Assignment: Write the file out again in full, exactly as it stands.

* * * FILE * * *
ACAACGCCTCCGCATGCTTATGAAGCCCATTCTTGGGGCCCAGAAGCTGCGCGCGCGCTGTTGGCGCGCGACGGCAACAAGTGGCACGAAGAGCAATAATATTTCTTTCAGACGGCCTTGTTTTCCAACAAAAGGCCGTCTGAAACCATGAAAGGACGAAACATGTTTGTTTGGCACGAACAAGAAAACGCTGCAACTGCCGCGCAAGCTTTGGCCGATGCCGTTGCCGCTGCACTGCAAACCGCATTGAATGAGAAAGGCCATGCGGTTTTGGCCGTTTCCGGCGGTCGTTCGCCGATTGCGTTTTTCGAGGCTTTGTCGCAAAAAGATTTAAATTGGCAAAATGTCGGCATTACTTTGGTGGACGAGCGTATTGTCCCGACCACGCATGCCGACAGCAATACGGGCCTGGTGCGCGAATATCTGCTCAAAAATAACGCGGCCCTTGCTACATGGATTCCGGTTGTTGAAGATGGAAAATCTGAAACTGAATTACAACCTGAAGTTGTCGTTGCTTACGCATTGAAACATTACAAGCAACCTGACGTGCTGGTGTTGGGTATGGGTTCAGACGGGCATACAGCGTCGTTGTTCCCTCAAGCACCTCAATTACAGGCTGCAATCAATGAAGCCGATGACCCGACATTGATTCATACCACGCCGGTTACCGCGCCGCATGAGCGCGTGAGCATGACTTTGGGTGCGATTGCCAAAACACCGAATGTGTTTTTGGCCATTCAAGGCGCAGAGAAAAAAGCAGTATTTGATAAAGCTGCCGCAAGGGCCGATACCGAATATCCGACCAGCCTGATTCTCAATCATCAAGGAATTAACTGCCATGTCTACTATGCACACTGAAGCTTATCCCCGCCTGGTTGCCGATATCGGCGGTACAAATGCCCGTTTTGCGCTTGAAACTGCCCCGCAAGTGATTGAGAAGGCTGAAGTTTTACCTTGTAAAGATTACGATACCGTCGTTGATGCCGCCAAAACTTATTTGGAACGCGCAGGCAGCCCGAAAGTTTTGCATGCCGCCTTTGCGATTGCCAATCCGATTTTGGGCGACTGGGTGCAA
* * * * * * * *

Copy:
ACAACGCCTCCGCATGCTTATGAAGCCCATTCTTGGGGCCCAGAAGCTGCGCGCGCGCTGTTGGCGCGCGACGGCAACAAGTGGCACGAAGAGCAATAATATTTCTTTCAGACGGCCTTGTTTTCCAACAAAAGGCCGTCTGAAACCATGAAAGGACGAAACATGTTTGTTTGGCACGAACAAGAAAACGCTGCAACTGCCGCGCAAGCTTTGGCCGATGCCGTTGCCGCTGCACTGCAAACCGCATTGAATGAGAAAGGCCATGCGGTTTTGGCCGTTTCCGGCGGTCGTTCGCCGATTGCGTTTTTCGAGGCTTTGTCGCAAAAAGATTTAAATTGGCAAAATGTCGGCATTACTTTGGTGGACGAGCGTATTGTCCCGACCACGCATGCCGACAGCAATACGGGCCTGGTGCGCGAATATCTGCTCAAAAATAACGCGGCCCTTGCTACATGGATTCCGGTTGTTGAAGATGGAAAATCTGAAACTGAATTACAACCTGAAGTTGTCGTTGCTTACGCATTGAAACATTACAAGCAACCTGACGTGCTGGTGTTGGGTATGGGTTCAGACGGGCATACAGCGTCGTTGTTCCCTCAAGCACCTCAATTACAGGCTGCAATCAATGAAGCCGATGACCCGACATTGATTCATACCACGCCGGTTACCGCGCCGCATGAGCGCGTGAGCATGACTTTGGGTGCGATTGCCAAAACACCGAATGTGTTTTTGGCCATTCAAGGCGCAGAGAAAAAAGCAGTATTTGATAAAGCTGCCGCAAGGGCCGATACCGAATATCCGACCAGCCTGATTCTCAATCATCAAGGAATTAACTGCCATGTCTACTATGCACACTGAAGCTTATCCCCGCCTGGTTGCCGATATCGGCGGTACAAATGCCCGTTTTGCGCTTGAAACTGCCCCGCAAGTGATTGAGAAGGCTGAAGTTTTACCTTGTAAAGATTACGATACCGTCGTTGATGCCGCCAAAACTTATTTGGAACGCGCAGGCAGCCCGAAAGTTTTGCATGCCGCCTTTGCGATTGCCAATCCGATTTTGGGCGACTGGGTGCAA